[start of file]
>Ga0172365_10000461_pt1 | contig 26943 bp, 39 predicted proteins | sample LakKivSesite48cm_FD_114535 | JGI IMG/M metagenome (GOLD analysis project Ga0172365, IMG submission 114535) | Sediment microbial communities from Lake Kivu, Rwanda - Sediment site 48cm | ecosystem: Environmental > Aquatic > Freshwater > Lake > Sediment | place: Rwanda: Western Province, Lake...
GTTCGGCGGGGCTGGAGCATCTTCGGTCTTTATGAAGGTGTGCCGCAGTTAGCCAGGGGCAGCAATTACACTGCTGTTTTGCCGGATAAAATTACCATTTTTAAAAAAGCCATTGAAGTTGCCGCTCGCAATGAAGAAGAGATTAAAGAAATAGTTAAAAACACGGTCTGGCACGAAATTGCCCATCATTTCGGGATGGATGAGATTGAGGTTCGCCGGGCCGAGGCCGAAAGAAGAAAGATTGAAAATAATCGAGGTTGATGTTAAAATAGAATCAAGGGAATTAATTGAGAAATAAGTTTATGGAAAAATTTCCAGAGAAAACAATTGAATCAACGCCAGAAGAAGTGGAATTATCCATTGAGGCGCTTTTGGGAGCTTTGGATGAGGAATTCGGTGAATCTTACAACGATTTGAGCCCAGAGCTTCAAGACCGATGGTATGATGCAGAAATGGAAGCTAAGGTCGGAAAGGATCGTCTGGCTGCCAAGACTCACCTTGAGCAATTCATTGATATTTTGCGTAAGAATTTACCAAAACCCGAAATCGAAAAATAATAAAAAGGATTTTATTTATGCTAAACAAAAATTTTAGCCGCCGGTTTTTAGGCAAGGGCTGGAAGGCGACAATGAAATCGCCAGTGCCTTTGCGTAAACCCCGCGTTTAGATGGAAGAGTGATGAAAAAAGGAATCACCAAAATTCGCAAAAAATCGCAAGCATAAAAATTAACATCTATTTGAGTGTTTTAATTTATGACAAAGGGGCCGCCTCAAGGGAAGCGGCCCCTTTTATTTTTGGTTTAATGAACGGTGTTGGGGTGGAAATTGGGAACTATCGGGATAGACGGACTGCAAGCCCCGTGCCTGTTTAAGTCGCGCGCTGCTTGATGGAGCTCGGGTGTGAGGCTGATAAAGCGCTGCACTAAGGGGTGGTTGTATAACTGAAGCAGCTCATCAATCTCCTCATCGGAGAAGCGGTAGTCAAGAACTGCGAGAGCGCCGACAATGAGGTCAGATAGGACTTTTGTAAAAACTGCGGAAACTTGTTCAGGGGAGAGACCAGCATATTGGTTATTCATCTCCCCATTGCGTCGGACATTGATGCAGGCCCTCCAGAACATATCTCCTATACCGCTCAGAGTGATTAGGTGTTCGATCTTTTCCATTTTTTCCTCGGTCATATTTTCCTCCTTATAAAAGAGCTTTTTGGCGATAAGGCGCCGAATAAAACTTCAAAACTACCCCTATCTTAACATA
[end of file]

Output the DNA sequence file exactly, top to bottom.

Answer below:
>Ga0172365_10000461_pt1 | contig 26943 bp, 39 predicted proteins | sample LakKivSesite48cm_FD_114535 | JGI IMG/M metagenome (GOLD analysis project Ga0172365, IMG submission 114535) | Sediment microbial communities from Lake Kivu, Rwanda - Sediment site 48cm | ecosystem: Environmental > Aquatic > Freshwater > Lake > Sediment | place: Rwanda: Western Province, Lake...
GTTCGGCGGGGCTGGAGCATCTTCGGTCTTTATGAAGGTGTGCCGCAGTTAGCCAGGGGCAGCAATTACACTGCTGTTTTGCCGGATAAAATTACCATTTTTAAAAAAGCCATTGAAGTTGCCGCTCGCAATGAAGAAGAGATTAAAGAAATAGTTAAAAACACGGTCTGGCACGAAATTGCCCATCATTTCGGGATGGATGAGATTGAGGTTCGCCGGGCCGAGGCCGAAAGAAGAAAGATTGAAAATAATCGAGGTTGATGTTAAAATAGAATCAAGGGAATTAATTGAGAAATAAGTTTATGGAAAAATTTCCAGAGAAAACAATTGAATCAACGCCAGAAGAAGTGGAATTATCCATTGAGGCGCTTTTGGGAGCTTTGGATGAGGAATTCGGTGAATCTTACAACGATTTGAGCCCAGAGCTTCAAGACCGATGGTATGATGCAGAAATGGAAGCTAAGGTCGGAAAGGATCGTCTGGCTGCCAAGACTCACCTTGAGCAATTCATTGATATTTTGCGTAAGAATTTACCAAAACCCGAAATCGAAAAATAATAAAAAGGATTTTATTTATGCTAAACAAAAATTTTAGCCGCCGGTTTTTAGGCAAGGGCTGGAAGGCGACAATGAAATCGCCAGTGCCTTTGCGTAAACCCCGCGTTTAGATGGAAGAGTGATGAAAAAAGGAATCACCAAAATTCGCAAAAAATCGCAAGCATAAAAATTAACATCTATTTGAGTGTTTTAATTTATGACAAAGGGGCCGCCTCAAGGGAAGCGGCCCCTTTTATTTTTGGTTTAATGAACGGTGTTGGGGTGGAAATTGGGAACTATCGGGATAGACGGACTGCAAGCCCCGTGCCTGTTTAAGTCGCGCGCTGCTTGATGGAGCTCGGGTGTGAGGCTGATAAAGCGCTGCACTAAGGGGTGGTTGTATAACTGAAGCAGCTCATCAATCTCCTCATCGGAGAAGCGGTAGTCAAGAACTGCGAGAGCGCCGACAATGAGGTCAGATAGGACTTTTGTAAAAACTGCGGAAACTTGTTCAGGGGAGAGACCAGCATATTGGTTATTCATCTCCCCATTGCGTCGGACATTGATGCAGGCCCTCCAGAACATATCTCCTATACCGCTCAGAGTGATTAGGTGTTCGATCTTTTCCATTTTTTCCTCGGTCATATTTTCCTCCTTATAAAAGAGCTTTTTGGCGATAAGGCGCCGAATAAAACTTCAAAACTACCCCTATCTTAACATA